Hypsarrhythmia assessment exhibits poor interrater reliability: A threat to clinical trial validity

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Abstract

Objective:

Hypsarrhythmia is the classic interictal electroencephalographic pattern associated with infantile spasms, and characterized by high voltage, disorganization, and multifocal independent epileptiform discharges. Given this seemingly simple definition, one might expect excellent interrater reliability (IRR) in the identification of this pattern. Alternatively, it may be argued that assessments of voltage and disorganization are fairly subjective, and thus quite challenging in borderline cases. We sought to test the IRR of hypsarrhythmia assessment in a systematic fashion.

Methods:

Six blinded pediatric electroencephalographers from four centers reviewed 22 electroencephalography (EEG) samples from patients with infantile spasms. Each sample was 5 min in duration and included only wakefulness. Raters determined if each EEG was abnormal and if hypsarrhythmia was present/absent, and characterized relevant features: voltage, organization, epileptiform discharges, slowing, interictal attenuations, symmetry, and synchrony. In addition, raters indicated their level of confidence for each assessment. Multirater kappa statistics (κ) were calculated for the assessment of hypsarrhythmia and each feature.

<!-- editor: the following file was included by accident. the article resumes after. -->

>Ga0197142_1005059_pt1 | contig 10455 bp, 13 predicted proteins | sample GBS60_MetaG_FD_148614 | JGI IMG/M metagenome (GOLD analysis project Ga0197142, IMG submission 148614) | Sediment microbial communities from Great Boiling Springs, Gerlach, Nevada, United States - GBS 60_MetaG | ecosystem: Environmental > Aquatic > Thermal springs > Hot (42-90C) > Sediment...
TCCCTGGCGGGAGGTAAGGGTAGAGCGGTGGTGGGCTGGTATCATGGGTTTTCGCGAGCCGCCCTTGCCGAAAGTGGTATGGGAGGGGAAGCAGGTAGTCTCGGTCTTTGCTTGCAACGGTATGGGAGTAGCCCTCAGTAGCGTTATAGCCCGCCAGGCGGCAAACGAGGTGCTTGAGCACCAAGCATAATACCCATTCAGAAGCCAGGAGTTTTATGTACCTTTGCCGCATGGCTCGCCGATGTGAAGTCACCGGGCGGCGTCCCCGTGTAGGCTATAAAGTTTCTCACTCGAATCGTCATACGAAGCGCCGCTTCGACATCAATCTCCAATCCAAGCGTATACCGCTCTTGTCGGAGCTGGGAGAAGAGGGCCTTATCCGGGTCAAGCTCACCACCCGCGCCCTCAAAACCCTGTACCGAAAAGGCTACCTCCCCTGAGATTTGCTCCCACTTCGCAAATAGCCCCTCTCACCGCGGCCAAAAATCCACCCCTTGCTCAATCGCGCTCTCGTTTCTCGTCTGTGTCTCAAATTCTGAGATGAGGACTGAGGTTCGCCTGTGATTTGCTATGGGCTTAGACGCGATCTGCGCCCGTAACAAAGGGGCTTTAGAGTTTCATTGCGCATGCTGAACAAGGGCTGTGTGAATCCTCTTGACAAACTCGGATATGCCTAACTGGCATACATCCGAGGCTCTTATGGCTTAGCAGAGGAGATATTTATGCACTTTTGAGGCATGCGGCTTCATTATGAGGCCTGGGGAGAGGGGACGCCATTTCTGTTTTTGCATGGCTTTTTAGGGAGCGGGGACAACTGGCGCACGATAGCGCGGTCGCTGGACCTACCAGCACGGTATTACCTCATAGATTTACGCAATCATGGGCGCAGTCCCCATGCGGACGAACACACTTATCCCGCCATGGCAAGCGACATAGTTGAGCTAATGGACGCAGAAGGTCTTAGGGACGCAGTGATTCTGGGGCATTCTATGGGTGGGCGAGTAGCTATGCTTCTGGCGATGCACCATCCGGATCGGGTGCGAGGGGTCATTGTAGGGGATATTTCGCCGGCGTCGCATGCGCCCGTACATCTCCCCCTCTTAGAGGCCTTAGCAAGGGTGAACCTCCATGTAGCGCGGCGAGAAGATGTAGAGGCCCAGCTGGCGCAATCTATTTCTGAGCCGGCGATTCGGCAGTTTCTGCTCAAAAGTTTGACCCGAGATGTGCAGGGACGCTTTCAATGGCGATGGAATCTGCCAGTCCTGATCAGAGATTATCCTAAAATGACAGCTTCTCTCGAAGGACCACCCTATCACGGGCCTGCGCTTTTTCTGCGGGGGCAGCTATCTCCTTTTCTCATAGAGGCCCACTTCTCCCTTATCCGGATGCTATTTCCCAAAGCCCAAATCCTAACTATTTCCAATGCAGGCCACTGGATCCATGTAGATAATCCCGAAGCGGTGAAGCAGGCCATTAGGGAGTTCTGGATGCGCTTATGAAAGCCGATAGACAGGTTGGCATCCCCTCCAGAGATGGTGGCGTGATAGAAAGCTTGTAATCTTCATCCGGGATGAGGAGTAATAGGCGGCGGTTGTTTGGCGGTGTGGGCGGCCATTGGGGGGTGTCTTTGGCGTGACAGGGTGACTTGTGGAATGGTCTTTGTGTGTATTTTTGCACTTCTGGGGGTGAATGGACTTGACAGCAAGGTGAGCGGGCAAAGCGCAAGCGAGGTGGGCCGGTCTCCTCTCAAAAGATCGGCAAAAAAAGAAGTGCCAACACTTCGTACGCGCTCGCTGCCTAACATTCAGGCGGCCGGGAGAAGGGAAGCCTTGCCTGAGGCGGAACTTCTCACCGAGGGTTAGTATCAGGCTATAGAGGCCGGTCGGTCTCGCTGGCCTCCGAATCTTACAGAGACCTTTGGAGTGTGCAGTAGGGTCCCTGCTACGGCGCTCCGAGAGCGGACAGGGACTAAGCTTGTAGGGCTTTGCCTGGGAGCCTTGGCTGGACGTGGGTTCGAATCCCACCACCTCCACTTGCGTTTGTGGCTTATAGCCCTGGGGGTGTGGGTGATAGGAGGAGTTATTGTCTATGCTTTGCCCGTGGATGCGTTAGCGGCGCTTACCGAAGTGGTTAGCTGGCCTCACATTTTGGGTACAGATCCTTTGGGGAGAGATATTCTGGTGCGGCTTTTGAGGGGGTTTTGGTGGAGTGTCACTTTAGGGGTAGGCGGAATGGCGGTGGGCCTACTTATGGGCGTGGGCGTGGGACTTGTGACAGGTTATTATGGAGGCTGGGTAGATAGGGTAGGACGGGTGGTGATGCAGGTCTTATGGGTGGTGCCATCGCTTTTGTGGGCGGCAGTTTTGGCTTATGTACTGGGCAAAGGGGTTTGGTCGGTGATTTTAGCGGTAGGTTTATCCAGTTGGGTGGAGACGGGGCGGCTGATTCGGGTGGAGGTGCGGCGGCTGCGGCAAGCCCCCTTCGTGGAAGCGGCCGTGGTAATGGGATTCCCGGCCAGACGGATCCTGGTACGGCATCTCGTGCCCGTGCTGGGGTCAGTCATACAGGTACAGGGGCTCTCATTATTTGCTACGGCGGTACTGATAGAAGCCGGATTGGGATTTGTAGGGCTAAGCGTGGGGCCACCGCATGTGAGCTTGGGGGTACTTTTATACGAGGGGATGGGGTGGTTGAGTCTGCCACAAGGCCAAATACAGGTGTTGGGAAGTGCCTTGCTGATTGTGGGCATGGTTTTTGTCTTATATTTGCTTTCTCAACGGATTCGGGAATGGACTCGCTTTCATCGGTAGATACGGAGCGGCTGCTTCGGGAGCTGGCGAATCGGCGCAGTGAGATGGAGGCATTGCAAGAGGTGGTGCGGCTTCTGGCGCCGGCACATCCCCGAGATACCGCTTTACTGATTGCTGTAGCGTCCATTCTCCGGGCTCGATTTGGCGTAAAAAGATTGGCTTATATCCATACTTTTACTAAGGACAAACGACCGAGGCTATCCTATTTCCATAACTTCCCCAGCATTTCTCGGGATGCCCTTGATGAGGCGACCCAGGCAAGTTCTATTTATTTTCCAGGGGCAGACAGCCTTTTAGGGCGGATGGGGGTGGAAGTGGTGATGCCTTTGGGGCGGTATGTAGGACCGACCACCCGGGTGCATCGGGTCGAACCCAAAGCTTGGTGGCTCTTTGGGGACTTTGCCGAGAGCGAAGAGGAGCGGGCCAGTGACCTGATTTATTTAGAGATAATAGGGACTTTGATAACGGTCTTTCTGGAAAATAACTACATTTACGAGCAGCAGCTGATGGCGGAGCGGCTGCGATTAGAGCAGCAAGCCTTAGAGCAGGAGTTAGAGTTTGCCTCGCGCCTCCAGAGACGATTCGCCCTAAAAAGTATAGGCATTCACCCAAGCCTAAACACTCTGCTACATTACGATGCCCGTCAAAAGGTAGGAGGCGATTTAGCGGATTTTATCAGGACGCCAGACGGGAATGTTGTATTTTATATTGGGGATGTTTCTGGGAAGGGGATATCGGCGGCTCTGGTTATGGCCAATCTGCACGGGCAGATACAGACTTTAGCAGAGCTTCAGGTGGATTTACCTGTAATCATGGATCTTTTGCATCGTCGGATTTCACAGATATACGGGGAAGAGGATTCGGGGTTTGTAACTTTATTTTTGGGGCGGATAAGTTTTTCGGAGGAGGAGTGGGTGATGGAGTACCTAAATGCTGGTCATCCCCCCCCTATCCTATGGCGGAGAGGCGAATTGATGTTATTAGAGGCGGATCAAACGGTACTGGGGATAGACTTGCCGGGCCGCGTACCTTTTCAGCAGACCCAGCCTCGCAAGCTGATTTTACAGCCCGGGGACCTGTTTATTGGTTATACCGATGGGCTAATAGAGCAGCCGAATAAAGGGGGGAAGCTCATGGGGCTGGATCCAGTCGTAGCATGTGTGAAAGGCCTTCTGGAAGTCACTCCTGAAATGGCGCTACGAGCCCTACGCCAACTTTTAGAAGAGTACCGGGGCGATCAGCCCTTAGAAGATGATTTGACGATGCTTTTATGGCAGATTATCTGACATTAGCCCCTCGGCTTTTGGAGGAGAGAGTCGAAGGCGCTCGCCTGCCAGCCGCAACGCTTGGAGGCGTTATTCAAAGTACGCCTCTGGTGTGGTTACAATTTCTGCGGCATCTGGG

Results:

Although IRR was favorable in determining whether a study was normal or abnormal (κ = 0.89), reliability was unfavorable for assessment of hypsarrhythmia (κ = 0.40), modified hypsarrhythmia (κ = 0.47), high voltage (κ = 0.37), disorganization (κ = 0.22), multifocal epileptiform discharges (κ = 0.68), interictal voltage attenuations (κ = 0.21), slowing (κ = 0.20), asymmetry (κ = 0.26), and asynchrony (κ = 0.08). Despite generally unsatisfactory interrater agreement, raters consistently reported high confidence in assessments.

Significance:

This study contradicts the view that hypsarrhythmia assessment is straightforward. Even small variability in the identification of hypsarrhythmia has potentially deleterious consequences for clinical care, as its presence or absence impacts decisions to pursue high-risk and high-cost therapies. These inconsistencies may similarly confound studies in which abolition of hypsarrhythmia is an outcome measure. There is a great need for practical, reliable, and unbiased measures of hypsarrhythmia.

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